A former Utah tech executive and prominent GOP donor said Tuesday that he believed Pope Francis was secretly a Jewish agent installed to help distribute the COVID-19 vaccine around the world in an effort to create “totalitarian rule.”
Dave Bateman, co-founder of property management software brand Entrata, stated these beliefs in a mass email that was sent to numerous people within his company, as well as state officials and other tech moguls. This was first reported by the Deseret News, which was able to obtain a copy of Bateman’s rant containing a number of antisemitic conspiracy theories.
“I write this email knowing that many of you will think I’m crazy after reading it,” Bateman began. “I believe there is a sadistic effort underway to euthanize the American people. It’s obvious now. It’s undeniable, yet no one is doing anything. Everyone is discounting their own judgment and dismissing their intuition. I believe the Jews are behind this.”
The email then went on to describe how Bateman believed, without evidence, that Pope Francis was purposefully installed in his position by Jewish religious leaders in an effort to take over the Catholic Church.
“For 300 years the Jews have been trying to infiltrate the Catholic Church and place a Jew covertly at the top,” the email stated. “It happened in 2013 with Pope Francis. I believe the pandemic and systematic extermination of billions of people will lead to an effort to consolidate all the countries in the world under a single flag with totalitarian rule.”
Bateman went on to admit that his theory was farfetched, stating “I know, it sounds bonkers.”
“No one is reporting on it, but the Hasidic Jews in the US instituted a law for their people that they are not to be vaccinated for any reason.”
Although some Hasidic Jews, who tend to be extremely religious, have been hesitant to receive the COVID vaccine, no such law against vaccines is known to exist. Additionally, Chabad, one of the largest Hasidic movements, states on its website that “guarding your own health doesn’t only make sense, it’s actually a mitzvah. That means that even if you don’t want to do it, for whatever reason, you are still obligated to do so.”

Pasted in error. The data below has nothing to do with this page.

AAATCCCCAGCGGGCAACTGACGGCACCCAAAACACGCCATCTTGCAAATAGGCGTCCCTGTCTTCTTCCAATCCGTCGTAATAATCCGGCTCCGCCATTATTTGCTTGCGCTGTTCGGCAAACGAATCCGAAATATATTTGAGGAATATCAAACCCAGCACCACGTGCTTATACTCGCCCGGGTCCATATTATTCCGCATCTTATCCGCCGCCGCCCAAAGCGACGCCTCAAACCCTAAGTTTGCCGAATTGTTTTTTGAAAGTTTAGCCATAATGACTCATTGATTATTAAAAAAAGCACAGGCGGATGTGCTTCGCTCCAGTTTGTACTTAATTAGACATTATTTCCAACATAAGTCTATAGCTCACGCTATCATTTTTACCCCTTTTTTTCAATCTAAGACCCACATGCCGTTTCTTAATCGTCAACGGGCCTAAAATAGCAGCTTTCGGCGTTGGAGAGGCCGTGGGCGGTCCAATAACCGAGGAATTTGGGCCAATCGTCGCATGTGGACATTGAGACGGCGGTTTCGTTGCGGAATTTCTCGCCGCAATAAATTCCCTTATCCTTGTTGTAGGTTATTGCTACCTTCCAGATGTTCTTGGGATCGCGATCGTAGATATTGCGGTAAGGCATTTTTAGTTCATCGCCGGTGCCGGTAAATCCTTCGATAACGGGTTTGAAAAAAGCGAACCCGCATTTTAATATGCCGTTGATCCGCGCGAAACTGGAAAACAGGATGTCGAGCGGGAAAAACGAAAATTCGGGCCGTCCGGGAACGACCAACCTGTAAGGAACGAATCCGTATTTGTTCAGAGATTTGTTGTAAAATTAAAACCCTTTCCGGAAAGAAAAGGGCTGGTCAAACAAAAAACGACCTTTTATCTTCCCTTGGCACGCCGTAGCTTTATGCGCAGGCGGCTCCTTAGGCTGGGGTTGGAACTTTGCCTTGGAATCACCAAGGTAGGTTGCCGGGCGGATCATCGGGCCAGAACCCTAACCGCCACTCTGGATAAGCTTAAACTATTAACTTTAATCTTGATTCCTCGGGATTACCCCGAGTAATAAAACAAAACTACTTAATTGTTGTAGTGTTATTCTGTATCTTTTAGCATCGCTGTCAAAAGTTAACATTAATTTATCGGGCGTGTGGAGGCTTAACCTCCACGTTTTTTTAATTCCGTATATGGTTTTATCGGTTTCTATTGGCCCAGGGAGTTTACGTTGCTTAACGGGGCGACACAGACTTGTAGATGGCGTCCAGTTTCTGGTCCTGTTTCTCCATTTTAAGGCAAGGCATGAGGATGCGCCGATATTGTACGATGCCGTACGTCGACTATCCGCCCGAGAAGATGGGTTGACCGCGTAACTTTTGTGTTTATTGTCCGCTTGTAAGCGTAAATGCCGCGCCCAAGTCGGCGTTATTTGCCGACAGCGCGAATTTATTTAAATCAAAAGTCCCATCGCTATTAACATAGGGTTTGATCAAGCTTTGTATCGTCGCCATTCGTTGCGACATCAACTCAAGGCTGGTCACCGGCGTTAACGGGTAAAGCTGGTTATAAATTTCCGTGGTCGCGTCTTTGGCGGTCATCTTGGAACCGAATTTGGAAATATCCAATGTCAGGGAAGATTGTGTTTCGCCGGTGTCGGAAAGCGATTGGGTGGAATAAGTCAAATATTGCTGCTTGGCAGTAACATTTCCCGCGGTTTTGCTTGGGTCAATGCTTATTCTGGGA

In the aftermath of the email, Bateman saw significant backlash from notable names across Utah.
Within hours, he had resigned from his position at Entrata and stepped down from its board of directors, according to a statement from the company’s CEO, Adam Edmunds, who stated that “Dave is no longer a member of the board, effective immediately.”
An additional statement posted by Edmunds on Twitter stated that Bateman’s opinions “do not reflect the views or values at Entrata, the executive team, board of directors, or investors.”
“We at Entrata firmly condemn antisemitism in any and all forms.”
Bateman is perhaps most well known as a significant donor to Utah’s Republican Party, and calls came from other political entities for the GOP to condemn the email, including the Utah Democrats and the United Utah Party. The Democrats additionally stated that the Republican Party should “return the $55,000 of donations that Entrata has directly given the party since 2017.”
The United Utah Party also called for the GOP to officially sever ties with Bateman. “Utah’s GOP is tied at the hip with Mr. Bateman, which means they have an ethical responsibility to disavow the poisonous rhetoric being spewed by their most prominent donor,” the party said in an email.
“Anti-Semitism should be offensive to all decent people, regardless of party affiliation.”
Newsweek has reached out to the Utah Republican Party for comment.